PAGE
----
I cook a lot. Like breakfast for our family of four at least four or five days a week, dinner five or six nights a week, and even some fancy lunches on the days it’s not a sandwich or canned soup due to crunch time. In my many years of cooking, I’ve become partial to many things in the kitchen, from a given set of pots to certain wooden spatulas to this cutting board vs. that one. (Why? Because that one is dulling my knives, and good ol’ this one isn’t. Yeah.)
But for years, I really didn’t pay the slightest bit of attention to what cooking spray I used beyond what type of oil it actually sprayed. Instead of spending time and money on different brands that basically all did the same thing, we don’t buy cooking spray anymore, and haven’t for most of the year, because earlier this year we got a MISTO, which was arguably the best $10 the family has ever spent. (Pro tip: splurge for the two-pack for $16.25)
Using a MISTO is as simple as one, two, three. One:fill the cylinder halfway with the oil, juice, vinegar or whatnot of your choosing. Two: screw on the cap and pump the top up and down about 10 times. Three: spray the whatnot within the can into your pan, atop your salad, onto your fillet, and so on.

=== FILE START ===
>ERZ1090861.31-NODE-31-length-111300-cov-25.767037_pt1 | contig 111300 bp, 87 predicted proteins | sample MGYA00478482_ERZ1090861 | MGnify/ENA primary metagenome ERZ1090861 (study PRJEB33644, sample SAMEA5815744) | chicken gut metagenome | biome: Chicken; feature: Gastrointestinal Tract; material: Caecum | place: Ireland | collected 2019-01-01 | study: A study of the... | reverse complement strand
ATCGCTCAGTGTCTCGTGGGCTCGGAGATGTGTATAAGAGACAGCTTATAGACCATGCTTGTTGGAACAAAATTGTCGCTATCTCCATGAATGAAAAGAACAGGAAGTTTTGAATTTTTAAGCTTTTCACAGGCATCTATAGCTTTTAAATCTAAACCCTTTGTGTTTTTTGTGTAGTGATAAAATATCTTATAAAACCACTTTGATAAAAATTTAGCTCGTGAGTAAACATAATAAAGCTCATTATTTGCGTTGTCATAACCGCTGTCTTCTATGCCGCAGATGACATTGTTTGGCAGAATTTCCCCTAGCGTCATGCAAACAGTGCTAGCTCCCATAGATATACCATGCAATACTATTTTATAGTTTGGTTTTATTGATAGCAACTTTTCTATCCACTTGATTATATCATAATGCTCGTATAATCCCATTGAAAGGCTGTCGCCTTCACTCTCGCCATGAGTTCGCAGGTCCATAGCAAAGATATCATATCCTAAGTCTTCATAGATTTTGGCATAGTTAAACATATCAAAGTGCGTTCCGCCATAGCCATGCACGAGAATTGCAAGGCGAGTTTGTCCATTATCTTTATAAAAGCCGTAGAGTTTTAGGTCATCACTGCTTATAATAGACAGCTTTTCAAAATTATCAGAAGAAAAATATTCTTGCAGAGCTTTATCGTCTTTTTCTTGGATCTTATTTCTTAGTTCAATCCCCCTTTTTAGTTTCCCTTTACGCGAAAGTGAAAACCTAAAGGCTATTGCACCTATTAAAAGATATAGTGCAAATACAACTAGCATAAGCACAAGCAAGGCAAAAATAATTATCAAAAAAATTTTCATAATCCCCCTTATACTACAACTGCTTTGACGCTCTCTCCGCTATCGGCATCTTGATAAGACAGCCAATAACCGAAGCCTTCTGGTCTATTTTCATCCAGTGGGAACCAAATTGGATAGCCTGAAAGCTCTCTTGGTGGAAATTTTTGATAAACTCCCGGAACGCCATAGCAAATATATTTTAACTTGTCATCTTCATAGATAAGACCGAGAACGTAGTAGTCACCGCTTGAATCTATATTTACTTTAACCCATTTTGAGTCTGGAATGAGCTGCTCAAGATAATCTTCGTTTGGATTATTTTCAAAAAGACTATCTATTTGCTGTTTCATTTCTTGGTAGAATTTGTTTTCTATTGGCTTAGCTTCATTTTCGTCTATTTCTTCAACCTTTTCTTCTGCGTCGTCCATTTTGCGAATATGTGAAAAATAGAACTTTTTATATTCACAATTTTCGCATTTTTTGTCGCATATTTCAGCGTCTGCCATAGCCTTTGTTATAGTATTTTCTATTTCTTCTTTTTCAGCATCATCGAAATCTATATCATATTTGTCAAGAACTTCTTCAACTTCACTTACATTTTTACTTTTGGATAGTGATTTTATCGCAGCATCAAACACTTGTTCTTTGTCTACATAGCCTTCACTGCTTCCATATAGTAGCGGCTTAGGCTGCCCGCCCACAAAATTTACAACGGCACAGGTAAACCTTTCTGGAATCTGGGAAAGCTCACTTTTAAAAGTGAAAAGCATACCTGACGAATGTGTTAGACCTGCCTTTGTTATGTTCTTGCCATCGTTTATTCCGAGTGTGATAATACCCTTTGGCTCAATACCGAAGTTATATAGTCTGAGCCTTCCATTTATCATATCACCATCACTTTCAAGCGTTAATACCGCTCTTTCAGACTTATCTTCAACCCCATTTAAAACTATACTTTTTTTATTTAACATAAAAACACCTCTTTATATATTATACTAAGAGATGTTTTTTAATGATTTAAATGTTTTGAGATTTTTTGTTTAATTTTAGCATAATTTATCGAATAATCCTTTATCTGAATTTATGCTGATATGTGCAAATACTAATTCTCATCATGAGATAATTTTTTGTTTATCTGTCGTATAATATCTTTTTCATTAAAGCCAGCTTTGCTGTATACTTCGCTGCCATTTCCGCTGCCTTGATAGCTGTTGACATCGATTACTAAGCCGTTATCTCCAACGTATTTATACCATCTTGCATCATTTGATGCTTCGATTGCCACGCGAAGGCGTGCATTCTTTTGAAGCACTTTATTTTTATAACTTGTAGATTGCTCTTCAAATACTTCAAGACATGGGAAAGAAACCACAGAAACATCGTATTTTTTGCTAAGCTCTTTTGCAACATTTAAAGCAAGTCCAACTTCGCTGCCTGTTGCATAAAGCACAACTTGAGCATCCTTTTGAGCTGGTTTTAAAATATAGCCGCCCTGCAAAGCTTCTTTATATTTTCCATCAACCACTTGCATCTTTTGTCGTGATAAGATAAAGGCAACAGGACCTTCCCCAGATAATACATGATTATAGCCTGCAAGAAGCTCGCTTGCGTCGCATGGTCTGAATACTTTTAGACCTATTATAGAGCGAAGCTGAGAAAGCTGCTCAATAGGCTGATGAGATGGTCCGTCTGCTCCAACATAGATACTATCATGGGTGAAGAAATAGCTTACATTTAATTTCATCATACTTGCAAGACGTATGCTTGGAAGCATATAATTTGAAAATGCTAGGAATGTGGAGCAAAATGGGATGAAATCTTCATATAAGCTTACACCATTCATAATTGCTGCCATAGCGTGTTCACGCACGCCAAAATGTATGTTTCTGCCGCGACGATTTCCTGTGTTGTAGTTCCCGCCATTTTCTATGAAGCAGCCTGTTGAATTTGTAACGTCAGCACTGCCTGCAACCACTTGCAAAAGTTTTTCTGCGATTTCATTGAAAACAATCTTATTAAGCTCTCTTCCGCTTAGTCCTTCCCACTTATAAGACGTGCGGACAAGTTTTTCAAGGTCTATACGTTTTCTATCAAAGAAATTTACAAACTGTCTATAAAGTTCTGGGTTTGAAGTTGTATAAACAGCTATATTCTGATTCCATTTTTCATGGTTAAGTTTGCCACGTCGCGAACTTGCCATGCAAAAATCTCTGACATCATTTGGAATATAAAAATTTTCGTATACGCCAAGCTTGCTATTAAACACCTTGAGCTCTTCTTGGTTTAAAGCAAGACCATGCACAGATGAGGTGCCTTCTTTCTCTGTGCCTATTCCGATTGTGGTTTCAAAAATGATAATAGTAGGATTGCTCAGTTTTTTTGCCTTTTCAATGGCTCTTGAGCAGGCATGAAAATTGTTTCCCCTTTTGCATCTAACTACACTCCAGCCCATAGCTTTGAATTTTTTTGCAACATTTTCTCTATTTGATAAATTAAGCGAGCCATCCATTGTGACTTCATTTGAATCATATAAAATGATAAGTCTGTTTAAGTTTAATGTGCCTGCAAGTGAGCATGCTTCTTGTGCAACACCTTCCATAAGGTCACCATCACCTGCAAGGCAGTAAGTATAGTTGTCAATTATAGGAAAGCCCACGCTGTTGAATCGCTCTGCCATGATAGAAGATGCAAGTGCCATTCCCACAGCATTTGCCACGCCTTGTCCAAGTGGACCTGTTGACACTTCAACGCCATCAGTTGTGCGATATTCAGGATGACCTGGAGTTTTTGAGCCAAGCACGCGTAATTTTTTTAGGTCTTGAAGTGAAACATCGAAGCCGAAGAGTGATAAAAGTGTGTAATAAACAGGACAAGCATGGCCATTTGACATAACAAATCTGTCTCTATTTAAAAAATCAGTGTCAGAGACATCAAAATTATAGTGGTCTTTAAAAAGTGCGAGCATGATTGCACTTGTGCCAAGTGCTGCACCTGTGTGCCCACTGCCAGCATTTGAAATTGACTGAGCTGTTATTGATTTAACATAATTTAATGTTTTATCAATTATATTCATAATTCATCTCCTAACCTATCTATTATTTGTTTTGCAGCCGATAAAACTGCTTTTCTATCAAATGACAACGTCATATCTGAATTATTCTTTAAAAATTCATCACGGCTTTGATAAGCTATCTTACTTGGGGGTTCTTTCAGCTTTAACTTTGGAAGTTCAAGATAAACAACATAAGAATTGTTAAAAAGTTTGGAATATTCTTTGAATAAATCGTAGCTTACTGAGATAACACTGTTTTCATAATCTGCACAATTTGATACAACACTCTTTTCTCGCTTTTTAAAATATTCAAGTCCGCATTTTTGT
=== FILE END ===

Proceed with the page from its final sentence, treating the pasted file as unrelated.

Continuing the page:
Yes, this is an easy-to-use misting device that you can re-use for years, but think about the greater implications here. That $10 MISTO will replace how many aerosol cans of cooking spray over its working life span? A hundred? A dozen? And what do you do with those cans of PAM (or other sprays) when they’re empty? Probably toss them, right? Even if you recycle your old cooking spray cans, there is still energy used to process them. The MISTO will quickly pay for itself, because buying bulk oil and refilling a MISTO is significantly cheaper than buying can after can of PAM. Here, once empty, you just refill and get on with things. Like more cooking.